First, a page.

Deon: She taught women the power of wild plants and how to cultivate crops. Women taught the second skill to men. She was served by the once-lusty Malmo the Ox and by Tira the Healer. Modern scholars of Jarin lore generally believe that Deon and Peoni are one and the same.

Dwynwen: He is a god of passion and celebration. His powerful music draws listeners, and his kisses are said to become singing love birds. Yselde is his wife.

Gobannon: This giant is the smith of the gods and their greatest builder. He arms his peers during their many conflicts, and all seek his good favor and recognize the power of his magic. Not least in significance, he brews the Mead of Immortality. He is also called Nailogh.

Haon: This powerful god controls the great sea, and every bay and wave is his descendant. His best known children are Bron and Manawydd. Scholars have attempted to identify Haon variously with Sarajin, Sarajin's servant Njehu, Kuarthurlu (the sea-goddess of the Chymak), and with Eder, the mysterious deity who is believed to dwell beneath the Gulf of Ederwyn.

Hus: This figure is an enigmatic god of the forest primeval. He (?) is rarely mentioned, due to the large number of lesser spirits and deities associated with each particular forest, wood, and grove.

Ibon: The Seafarer ferries the souls of the dead across the sea.

Keflyn: A goddess of plenty, often appearing as a horse.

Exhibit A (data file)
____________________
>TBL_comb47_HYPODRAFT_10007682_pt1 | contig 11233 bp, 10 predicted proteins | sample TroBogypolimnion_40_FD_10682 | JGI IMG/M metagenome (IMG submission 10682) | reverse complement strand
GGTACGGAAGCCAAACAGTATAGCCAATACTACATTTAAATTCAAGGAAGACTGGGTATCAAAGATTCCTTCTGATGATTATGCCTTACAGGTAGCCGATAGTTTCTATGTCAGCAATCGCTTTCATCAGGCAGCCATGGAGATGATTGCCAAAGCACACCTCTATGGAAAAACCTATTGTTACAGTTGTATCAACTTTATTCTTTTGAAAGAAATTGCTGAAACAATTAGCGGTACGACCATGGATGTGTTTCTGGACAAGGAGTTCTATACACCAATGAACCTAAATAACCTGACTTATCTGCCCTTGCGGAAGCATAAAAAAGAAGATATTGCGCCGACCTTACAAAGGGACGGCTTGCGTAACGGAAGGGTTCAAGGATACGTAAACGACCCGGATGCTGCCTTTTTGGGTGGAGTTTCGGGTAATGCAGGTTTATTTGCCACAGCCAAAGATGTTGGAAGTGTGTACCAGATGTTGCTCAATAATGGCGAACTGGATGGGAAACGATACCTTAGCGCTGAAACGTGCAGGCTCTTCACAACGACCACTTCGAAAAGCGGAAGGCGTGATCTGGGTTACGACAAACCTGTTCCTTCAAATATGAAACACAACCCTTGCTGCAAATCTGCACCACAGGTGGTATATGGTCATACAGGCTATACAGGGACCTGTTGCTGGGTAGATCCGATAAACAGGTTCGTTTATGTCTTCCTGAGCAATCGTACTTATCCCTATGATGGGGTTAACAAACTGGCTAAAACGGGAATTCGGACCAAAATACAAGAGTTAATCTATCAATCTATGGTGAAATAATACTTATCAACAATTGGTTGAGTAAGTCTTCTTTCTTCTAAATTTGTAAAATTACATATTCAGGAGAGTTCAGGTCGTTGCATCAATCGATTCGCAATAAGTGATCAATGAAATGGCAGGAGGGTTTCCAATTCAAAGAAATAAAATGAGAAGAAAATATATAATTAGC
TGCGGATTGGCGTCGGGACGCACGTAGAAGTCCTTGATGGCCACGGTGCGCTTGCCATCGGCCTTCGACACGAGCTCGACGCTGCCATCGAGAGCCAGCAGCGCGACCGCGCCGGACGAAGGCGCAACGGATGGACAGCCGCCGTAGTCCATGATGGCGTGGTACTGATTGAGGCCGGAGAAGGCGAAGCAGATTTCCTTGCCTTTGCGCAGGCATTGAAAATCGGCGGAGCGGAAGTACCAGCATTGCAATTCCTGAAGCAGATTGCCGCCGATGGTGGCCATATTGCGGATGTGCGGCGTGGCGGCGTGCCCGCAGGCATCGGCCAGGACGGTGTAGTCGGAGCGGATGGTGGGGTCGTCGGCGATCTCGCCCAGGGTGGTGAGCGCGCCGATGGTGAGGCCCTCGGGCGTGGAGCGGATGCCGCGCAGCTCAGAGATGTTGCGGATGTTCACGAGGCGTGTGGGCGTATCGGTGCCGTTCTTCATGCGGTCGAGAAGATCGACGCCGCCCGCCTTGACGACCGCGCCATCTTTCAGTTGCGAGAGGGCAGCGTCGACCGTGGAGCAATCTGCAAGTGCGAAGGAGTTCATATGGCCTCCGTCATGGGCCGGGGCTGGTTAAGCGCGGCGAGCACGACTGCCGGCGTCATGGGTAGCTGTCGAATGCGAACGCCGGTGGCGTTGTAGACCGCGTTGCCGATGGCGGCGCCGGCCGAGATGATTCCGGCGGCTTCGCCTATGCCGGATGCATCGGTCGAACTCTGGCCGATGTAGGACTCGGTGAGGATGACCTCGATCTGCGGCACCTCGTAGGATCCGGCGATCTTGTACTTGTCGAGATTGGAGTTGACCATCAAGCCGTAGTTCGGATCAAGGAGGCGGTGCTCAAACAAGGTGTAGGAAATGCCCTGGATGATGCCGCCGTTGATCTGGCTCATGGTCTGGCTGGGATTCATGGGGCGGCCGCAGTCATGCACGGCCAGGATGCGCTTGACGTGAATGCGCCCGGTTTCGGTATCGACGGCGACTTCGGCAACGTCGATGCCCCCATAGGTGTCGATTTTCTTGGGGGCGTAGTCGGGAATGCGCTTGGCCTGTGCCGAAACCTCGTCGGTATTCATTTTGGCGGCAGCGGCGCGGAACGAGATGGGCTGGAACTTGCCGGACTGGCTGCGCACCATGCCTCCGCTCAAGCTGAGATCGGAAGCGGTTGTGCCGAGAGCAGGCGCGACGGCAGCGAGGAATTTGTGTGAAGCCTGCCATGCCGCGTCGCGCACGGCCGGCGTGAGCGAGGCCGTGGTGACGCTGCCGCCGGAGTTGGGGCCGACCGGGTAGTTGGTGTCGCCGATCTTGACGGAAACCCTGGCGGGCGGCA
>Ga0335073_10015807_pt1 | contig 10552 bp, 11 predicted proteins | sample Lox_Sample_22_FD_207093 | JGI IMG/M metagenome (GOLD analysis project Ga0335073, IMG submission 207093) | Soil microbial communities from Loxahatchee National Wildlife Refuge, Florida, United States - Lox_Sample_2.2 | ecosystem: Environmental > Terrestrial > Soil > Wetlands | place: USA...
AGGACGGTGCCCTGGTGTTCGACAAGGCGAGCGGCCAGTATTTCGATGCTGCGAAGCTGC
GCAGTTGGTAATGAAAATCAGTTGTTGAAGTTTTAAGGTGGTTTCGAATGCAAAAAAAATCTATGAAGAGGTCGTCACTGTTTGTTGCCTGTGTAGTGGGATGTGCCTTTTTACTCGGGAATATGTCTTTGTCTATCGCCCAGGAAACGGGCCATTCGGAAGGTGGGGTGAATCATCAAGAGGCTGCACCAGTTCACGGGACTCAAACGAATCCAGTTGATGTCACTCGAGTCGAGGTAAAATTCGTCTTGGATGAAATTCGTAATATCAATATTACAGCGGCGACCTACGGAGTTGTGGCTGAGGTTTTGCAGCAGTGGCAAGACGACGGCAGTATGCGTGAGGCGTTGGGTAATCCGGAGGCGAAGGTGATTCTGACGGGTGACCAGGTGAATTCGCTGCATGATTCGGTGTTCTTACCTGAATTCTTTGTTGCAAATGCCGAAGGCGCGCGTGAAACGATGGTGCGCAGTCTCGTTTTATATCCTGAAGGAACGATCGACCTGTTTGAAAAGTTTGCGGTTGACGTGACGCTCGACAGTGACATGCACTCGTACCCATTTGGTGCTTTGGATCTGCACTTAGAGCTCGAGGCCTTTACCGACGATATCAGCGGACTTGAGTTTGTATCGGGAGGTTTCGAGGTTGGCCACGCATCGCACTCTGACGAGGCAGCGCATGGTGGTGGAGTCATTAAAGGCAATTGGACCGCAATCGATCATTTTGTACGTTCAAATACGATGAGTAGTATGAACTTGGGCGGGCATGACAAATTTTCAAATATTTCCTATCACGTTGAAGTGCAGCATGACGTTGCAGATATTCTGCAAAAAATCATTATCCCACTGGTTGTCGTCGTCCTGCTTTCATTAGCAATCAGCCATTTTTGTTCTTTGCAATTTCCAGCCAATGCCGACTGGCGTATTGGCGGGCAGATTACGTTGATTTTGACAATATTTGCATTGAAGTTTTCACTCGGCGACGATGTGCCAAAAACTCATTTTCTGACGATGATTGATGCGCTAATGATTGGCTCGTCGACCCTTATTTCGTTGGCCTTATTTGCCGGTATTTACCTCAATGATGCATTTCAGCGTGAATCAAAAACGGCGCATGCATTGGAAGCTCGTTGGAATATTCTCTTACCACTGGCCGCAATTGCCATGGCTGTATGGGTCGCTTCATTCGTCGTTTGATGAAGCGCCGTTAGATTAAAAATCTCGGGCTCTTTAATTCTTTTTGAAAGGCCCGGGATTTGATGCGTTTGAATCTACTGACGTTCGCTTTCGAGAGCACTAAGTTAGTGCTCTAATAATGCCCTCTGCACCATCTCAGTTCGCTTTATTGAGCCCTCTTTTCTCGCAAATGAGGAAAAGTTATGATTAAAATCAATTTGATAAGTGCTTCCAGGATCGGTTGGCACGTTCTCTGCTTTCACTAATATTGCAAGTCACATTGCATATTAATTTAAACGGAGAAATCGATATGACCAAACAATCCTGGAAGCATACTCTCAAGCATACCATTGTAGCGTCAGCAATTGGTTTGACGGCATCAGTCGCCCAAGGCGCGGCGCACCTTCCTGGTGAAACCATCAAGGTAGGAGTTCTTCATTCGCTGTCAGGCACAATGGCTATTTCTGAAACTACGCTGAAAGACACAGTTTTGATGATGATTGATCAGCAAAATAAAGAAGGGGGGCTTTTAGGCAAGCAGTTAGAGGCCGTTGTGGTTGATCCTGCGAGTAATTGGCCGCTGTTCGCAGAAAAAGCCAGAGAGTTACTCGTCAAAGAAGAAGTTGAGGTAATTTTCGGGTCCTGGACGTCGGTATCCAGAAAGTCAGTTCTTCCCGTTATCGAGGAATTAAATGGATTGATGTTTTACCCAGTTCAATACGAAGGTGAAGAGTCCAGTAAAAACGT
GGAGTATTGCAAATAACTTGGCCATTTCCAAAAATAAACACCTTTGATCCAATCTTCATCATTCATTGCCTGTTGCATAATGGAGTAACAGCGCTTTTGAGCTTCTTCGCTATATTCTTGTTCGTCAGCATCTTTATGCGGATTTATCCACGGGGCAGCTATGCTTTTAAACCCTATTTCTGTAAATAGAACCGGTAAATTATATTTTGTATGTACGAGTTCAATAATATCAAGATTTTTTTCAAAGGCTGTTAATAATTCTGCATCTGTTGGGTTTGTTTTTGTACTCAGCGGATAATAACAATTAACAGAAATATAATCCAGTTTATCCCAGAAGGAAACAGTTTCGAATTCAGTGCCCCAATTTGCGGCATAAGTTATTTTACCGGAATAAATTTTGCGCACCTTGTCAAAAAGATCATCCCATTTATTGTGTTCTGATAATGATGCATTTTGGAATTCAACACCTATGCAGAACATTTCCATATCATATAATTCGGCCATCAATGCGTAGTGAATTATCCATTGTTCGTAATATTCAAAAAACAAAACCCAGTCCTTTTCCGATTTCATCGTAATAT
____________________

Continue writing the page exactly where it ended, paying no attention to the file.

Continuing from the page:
Ketha: She is the goddess of the world. She is all that is and rarely appears herself in any story. Bel is her husband. The word "Kethira", as a name for the planet, is derived directly from her name.

Kierun: He taught humans to speak, and is himself the most gifted speaker among the gods. He was also the one to make the first runes. A few scholars have attempted to identified Kierun with Siem or one of Siem's servants-- generally with little success.

Kolino: The sun god, Kolino is an eager and youthful character. He is sometimes said to be the son of Yael and Toeran, though other tales contradict this. Cothllynn, the chief Taeldan deity, has been identified with this ancient Jarin god.

Kora: A goddess of the wilderness. She sometimes appears as a boar or as a voluptuous nude woman riding a giant boar.

Kununo: This immortal is a great traveler, creative and inventive, the high chief or king of the gods. Sometimes called the "Great Father-Creator", the first Hârnic Jarin seem to have identified him with Ilvir. Tir (who, intriguingly, has also been identified with Ilvir) is his wife.

Mahr: A frequently mentioned figure, Mahr is a spirit or goddess who brings dreams, nightmares and troubling visions to mortals. She is truly immortal; while many heroes killed her in the course of their adventures, she always returned to life to plague another. It is said that she has no secrets, but speaks in a strange tongue which only the inspired can understand. She is frequently identified by contemporary Hârnians as either Naveh or Morgath.